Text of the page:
Champaner-Pavagadh is read as a bifurcated site—Islamic Champaner of historic monuments and Hindu and Jain Pavagadh of sacred sites and temples—the former an archaeological park and the latter a pilgrim destination, each serving a different group of visitors.[4] This reading belies the many ties between the two linked by fort walls, syncretic architectural style, and above all by water systems. Water is the connecting element in a landscape perceived as divided and fragmented along religious lines. Collective wisdom in water intelligence and craftsmanship in water architecture cannot be exclusively defined along sectarian lines. Water flowing down the hill shaped the cultural landscape of both Pavagadh and Champaner tying them together in an indivisible whole for purposes of resource management. 


Today the water structures are defunct and neglected even though they constitute heritage as valuable as monuments. Sustainable management of water, a precious resource, is essential for conserving the cultural landscape that embodies both tangible (water architecture and catchment-conveyance systems) and intangible (water intelligence and sacred symbolism) heritage. I conclude with outlining a new approach to sustainable heritage landscape conservation within which water systems are restored and made functional, to serve the needs of local residents and pilgrims, and to enhance the legibility of this complex and layered landscape. Our proposals for conservations of waterworks draw upon cultural meanings of water specific to Hindu and Indo-Islamic traditions and phenomenology of water in universal human experience. Water is proposed to be the frame for revealing the vital role it played in shaping the historic settlement patterns. In its sense of immediacy, ability to invite touch, and its capacity to induce reflection, it becomes salient in encountering and remembering living sacred sites and spectacular historic monuments. In this way conservation practice goes beyond restoration of physical artifacts and becomes sensory design in the true sense.[5]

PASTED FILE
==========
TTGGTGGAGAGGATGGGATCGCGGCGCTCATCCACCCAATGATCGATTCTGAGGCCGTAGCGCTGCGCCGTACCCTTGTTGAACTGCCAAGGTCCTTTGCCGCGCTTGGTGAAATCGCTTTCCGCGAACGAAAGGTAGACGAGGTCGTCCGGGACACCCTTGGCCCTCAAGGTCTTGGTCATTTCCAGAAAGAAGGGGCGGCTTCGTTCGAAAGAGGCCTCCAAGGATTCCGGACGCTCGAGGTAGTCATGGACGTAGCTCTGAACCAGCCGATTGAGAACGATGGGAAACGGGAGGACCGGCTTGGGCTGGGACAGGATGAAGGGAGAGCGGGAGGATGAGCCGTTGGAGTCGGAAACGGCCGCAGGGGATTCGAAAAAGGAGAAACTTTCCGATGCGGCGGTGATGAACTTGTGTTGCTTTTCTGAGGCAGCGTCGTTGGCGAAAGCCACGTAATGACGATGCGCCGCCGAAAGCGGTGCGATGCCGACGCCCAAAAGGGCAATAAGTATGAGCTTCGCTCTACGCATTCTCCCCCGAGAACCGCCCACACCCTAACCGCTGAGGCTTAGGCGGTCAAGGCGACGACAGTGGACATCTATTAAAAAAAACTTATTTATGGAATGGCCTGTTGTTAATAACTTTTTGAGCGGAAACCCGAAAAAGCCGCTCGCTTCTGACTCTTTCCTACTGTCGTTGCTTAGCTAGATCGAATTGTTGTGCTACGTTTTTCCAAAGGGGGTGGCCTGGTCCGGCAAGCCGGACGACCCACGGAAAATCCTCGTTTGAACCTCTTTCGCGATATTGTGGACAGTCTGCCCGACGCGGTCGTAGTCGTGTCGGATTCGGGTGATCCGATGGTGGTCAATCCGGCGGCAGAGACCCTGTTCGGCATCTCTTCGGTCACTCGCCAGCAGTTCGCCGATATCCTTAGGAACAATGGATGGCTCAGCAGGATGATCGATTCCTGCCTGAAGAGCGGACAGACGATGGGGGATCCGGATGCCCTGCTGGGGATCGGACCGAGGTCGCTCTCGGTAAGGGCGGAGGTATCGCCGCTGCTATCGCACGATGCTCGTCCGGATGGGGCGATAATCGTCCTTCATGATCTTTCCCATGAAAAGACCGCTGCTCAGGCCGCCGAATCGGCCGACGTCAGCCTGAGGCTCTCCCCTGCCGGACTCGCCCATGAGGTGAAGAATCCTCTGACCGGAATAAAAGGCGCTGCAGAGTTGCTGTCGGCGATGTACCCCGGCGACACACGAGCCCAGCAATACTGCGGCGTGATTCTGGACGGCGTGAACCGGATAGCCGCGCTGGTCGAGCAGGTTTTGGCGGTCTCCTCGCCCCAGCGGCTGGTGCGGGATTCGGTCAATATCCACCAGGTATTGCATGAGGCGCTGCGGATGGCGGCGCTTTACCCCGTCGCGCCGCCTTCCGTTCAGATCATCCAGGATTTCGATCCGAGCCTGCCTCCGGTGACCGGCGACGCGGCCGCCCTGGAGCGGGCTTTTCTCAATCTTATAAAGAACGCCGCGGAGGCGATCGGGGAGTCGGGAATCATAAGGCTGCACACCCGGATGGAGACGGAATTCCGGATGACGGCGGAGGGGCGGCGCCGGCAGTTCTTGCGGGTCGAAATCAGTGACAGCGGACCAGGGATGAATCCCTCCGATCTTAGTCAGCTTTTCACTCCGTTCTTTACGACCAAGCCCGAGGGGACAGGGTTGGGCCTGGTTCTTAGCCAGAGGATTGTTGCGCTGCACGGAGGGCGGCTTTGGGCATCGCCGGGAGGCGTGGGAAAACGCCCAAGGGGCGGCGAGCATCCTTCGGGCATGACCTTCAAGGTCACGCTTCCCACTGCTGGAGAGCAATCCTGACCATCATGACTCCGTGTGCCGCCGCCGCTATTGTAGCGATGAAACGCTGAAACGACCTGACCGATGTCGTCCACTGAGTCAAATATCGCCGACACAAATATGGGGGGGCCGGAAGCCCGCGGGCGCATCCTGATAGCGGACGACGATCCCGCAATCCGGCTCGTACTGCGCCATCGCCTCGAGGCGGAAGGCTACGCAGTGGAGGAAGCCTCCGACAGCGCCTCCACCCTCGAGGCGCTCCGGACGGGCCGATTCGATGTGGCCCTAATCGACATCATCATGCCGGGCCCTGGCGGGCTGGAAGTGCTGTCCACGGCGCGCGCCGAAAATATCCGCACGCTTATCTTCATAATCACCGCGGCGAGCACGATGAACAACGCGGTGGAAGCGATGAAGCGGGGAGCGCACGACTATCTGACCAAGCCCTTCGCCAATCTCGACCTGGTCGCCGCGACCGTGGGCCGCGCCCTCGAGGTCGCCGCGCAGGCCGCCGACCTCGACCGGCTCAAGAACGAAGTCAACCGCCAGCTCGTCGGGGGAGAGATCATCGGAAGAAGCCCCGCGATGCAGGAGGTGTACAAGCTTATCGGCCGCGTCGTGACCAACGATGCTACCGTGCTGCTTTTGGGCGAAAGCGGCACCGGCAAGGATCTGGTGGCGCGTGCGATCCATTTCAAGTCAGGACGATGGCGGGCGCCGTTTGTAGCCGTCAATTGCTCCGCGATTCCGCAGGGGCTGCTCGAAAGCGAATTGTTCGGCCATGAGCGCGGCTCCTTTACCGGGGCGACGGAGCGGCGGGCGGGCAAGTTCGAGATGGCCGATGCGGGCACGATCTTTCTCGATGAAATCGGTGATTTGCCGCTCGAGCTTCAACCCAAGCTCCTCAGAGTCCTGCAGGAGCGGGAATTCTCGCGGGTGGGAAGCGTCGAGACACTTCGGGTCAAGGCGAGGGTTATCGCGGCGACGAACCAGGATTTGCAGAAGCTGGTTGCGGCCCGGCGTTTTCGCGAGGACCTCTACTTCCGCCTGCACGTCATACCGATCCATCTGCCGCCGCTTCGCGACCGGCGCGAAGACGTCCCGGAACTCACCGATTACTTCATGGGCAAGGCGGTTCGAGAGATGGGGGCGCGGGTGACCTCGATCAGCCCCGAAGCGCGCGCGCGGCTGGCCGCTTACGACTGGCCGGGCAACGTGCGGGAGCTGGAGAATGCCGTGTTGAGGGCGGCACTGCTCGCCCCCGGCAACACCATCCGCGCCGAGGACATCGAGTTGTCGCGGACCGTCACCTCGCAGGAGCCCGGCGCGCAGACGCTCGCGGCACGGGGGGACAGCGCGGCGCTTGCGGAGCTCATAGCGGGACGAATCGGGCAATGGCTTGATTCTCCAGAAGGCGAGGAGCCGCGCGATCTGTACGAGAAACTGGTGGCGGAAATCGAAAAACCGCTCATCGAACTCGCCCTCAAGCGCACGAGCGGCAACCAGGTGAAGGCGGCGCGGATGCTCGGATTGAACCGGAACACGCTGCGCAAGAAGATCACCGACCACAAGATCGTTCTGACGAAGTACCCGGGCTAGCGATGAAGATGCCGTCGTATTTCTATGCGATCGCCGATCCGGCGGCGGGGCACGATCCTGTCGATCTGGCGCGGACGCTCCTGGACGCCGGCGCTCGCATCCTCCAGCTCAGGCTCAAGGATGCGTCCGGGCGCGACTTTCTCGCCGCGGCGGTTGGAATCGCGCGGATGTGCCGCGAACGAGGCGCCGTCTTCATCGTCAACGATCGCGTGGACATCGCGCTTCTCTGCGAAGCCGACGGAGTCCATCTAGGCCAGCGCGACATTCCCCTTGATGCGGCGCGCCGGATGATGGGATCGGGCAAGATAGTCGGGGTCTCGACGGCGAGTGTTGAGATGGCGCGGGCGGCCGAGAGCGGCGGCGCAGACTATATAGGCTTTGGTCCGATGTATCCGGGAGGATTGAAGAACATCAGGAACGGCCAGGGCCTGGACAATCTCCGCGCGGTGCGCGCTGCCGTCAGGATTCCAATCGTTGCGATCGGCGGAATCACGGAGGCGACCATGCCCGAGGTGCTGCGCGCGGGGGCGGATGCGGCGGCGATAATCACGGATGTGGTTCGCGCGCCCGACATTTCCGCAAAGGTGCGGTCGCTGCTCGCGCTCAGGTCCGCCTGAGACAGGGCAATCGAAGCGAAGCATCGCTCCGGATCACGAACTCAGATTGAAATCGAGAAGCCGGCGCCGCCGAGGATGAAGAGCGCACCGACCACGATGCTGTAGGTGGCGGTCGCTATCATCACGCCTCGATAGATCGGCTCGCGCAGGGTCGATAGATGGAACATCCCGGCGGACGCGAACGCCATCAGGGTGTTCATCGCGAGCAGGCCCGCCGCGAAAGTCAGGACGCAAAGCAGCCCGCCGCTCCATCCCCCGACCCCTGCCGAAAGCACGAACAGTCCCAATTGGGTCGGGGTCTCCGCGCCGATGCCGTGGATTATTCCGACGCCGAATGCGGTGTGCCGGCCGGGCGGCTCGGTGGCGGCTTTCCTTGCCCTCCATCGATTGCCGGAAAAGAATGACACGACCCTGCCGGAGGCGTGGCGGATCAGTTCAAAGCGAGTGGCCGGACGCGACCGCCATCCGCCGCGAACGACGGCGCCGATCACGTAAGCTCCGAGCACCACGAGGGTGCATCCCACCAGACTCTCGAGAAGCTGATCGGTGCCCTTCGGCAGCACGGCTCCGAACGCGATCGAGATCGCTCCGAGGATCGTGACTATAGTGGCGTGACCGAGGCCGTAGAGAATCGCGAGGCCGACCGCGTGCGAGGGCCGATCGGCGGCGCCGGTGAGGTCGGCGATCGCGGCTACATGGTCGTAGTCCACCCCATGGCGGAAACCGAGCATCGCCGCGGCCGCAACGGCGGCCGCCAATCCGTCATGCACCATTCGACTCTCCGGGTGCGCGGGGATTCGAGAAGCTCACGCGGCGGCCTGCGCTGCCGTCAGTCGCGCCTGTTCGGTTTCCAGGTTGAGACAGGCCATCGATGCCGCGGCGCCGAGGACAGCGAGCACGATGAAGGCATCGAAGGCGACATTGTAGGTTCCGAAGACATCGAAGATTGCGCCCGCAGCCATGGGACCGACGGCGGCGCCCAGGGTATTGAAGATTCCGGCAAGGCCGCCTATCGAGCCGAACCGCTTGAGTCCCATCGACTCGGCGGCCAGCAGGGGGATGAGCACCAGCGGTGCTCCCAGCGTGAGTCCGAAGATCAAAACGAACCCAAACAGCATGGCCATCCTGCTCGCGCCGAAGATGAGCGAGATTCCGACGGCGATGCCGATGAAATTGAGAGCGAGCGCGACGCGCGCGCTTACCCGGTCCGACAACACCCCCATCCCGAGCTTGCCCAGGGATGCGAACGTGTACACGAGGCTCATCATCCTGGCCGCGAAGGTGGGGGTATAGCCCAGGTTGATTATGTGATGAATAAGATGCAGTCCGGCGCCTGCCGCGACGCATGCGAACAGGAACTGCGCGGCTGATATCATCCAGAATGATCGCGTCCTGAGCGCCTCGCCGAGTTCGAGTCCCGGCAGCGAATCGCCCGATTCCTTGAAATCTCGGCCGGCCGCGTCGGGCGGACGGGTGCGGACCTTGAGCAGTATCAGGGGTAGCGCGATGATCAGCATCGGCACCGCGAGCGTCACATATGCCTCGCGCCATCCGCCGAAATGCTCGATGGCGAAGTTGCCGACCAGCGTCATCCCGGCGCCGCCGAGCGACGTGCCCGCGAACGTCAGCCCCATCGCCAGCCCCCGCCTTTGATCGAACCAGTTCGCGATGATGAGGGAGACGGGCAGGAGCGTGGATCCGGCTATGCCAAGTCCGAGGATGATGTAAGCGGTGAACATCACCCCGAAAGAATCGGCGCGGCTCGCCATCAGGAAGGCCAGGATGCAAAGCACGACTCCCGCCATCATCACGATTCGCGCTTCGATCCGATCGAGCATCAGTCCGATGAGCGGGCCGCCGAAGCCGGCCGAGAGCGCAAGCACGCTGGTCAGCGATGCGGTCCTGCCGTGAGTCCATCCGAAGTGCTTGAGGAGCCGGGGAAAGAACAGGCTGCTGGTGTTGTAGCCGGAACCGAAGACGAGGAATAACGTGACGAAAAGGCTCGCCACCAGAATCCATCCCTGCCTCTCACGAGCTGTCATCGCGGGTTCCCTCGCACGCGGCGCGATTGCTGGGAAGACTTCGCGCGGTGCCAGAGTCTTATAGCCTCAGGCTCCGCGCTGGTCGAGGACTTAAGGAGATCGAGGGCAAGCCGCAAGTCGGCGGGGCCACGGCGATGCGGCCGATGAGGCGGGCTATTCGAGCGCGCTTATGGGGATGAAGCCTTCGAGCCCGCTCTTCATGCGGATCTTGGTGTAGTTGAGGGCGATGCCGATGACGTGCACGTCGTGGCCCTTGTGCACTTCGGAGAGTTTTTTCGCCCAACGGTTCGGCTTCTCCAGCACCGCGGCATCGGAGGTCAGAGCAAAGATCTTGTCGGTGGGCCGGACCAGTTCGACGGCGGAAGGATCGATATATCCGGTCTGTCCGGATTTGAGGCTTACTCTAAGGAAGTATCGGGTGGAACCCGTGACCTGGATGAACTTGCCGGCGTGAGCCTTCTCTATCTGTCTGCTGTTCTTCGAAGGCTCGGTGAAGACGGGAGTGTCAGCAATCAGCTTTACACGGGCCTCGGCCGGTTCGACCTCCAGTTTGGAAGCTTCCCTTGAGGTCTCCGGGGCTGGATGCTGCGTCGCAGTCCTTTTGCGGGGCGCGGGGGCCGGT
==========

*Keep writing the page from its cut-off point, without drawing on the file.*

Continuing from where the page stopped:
[1] Goetz, Herman, “Pawagadh-Champaner,” Journal of the Gujarat Research Society XI, no. 2 (1949): 1-67.

[2] Sinha, Amita, “Cultural Landscape of Pavagadh: The Abode of Mother Goddess, Kalika,” Journal of Cultural Geography, USA, 22, no. 1 (2006): 89-103.

[3] Modi, Sumesh, “Water-Intelligent City: Champaner-Pavagadh,” in Landscapes of Water: History, Innovation and Sustainable Design, ed. by Umberto Fratino (Proceedings of the International Conference Monopoli 26-29 September 2002), 103-10.  

[4] Sinha, Amita and Yuthika Sharma, “Urban Design as a Frame for Site Readings of Heritage Landscapes: A Case Study of Champaner-Pavagadh, Gujarat, India,” Journal of Urban Design, U.K., 14, no. 2 (2009): 203-221.

[5] Malnar, Joy Monice and Frank Vodvarka. Sensory Design. (Minneapolis, MN: University of Minnesota Press, 2004).